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Mike Huckabee Blames 'Sin and Evil' for Oregon Mass Shooting, Not Gun Control Laws

( [email protected] ) Oct 06, 2015 02:35 PM EDT
In the wake of the Oregon mass shooting, Republican presidential candidate Mike Huckabee has said that the United States doesn't have a gun control problem; rather, it has a "sin and evil" problem.
A vigil for the victims of the Umpqua Community College shooting Reuters

In the wake of the Oregon mass shooting, Republican presidential candidate Mike Huckabee has said that the United States doesn't have a gun control problem; rather, it has a "sin and evil" problem.

During a recent interview with CNN's Alisyn Camerota, Huckabee was asked about comments the Oregon shooter's father made, in which he was curious how his son was able to "compile 13 weapons."

In response, the former Arkansas Gov. argued that the real question is not how the gunman obtained the weapons, but why he actually committed the horrendous crime.

"You know, we have not so much a gun control problem as we do have a problem with sin and evil," Huckabee said.

 "I think we always talk about what the weapon was, but whether it's a pressure cooker or whether it's a gun, we're dealing with people who are either deranged or they're very focused, because they want to kill people in the name of terrorism," he continued.

"This is a matter of evil," Huckabee emphasized. "This is an evil thing, when people kill another person. It happens way too often."

As reported by the Gospel Herald, 26-year-old Chris Harper-Mercer stormed into a classroom at Umpqua Community College on October 1st, shot a professor at point-blank range, then ordered cowering students to stand up and state their religion before he shot them one by one, according to survivors' accounts.

Before killing himself during a shootout with police officers, Mercer killed a total of nine people and injured dozens of others. Police recovered 14 guns from Mercer's apartment and the crime scene, and authorities said he had a fascination with weaponry.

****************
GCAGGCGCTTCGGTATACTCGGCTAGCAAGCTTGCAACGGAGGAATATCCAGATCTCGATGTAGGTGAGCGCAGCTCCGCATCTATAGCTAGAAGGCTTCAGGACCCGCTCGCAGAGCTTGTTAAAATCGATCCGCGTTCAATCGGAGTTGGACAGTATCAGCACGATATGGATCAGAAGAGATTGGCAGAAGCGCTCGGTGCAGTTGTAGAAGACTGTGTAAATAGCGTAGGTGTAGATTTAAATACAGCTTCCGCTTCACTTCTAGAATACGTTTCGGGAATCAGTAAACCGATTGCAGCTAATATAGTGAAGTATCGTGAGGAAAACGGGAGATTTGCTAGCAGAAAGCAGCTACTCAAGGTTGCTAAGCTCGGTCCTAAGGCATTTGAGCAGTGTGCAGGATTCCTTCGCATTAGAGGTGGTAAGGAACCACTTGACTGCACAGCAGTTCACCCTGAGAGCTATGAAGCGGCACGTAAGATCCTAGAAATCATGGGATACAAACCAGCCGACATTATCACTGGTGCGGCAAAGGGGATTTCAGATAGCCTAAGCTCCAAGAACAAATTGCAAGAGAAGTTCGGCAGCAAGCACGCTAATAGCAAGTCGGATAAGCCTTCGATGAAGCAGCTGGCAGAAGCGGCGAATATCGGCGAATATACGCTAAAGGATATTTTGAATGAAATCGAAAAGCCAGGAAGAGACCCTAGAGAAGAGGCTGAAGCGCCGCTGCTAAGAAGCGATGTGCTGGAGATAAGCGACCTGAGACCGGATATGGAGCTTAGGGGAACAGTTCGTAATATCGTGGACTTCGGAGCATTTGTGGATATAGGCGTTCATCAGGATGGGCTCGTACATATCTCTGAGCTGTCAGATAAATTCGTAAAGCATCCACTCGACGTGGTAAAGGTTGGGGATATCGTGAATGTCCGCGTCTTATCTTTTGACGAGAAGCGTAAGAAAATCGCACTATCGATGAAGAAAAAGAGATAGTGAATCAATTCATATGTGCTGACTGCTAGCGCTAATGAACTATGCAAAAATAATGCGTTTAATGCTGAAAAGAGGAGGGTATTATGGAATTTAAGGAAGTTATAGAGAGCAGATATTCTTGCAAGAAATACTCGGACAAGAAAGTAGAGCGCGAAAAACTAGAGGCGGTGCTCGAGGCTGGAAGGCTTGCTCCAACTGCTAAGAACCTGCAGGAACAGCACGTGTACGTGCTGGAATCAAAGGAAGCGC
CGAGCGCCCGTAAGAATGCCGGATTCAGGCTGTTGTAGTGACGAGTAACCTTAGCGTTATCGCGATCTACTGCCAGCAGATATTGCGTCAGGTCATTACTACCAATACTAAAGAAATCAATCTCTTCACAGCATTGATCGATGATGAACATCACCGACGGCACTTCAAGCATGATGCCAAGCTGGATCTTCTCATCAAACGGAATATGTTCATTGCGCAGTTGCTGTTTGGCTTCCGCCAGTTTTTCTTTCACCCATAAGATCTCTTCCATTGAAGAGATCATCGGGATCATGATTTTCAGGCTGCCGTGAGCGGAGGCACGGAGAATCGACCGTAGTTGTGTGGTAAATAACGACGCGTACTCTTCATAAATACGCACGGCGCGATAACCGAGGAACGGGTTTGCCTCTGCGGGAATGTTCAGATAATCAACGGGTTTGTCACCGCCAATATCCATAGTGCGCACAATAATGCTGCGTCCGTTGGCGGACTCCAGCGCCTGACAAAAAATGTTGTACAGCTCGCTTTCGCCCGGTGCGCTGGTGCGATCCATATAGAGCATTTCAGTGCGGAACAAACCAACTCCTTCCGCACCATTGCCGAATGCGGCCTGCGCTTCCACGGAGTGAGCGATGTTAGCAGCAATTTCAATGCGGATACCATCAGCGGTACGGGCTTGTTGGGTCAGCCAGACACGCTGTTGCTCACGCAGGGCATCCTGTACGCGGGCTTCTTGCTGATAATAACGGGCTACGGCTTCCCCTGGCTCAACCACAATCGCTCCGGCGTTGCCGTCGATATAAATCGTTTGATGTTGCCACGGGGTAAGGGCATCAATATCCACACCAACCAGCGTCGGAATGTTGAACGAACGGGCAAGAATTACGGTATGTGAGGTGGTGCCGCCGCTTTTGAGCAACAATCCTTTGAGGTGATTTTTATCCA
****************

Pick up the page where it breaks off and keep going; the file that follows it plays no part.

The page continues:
The massacre sparked demands for increased gun control in the United States, where ownership of firearms is protected by the Second Amendment of the U.S. Constitution.

In a press conference held after the shooting, President Barack Obama urged Americans to press their elected leaders to enact tougher firearms-safety laws and slammed the National Rifle Association gun lobby for blocking reforms.

"Somehow this has become routine. The reporting is routine. My response here, at this podium, ends up being routine," he said, lamenting how common mass shootings have become. "We've become numb to this."

However, in continuing his comments on Monday, Huckabee argued that the media actually stokes fears about mass shootings by making them sound more frequent than they are.

"Well, the fact is, sending your kids to school today is much safer than sending my kids to school 30 years ago when they went," he said. "It's a safer place.

"I know it doesn't sound like it because we have 24-hour cable news that gives us the reports non-stop of the crimes," Huckabee continued. "A gun crime gets most of the attention.It's not that our kids are just absolutely vulnerable every day they go to school. That's simply statistically not true."

Huckabee reiterated that imposing stricter gun regulations won't prevent future attacks in schools across the United States: "There are things that happen, some which we can prevent and some we can't," he said.

"For example, we could stop most of the car wrecks if we restricted speeds to 25 miles per hour, but as a society, we would never accept that," he added. "So, sometimes we have to decide what risks are we willing to take?"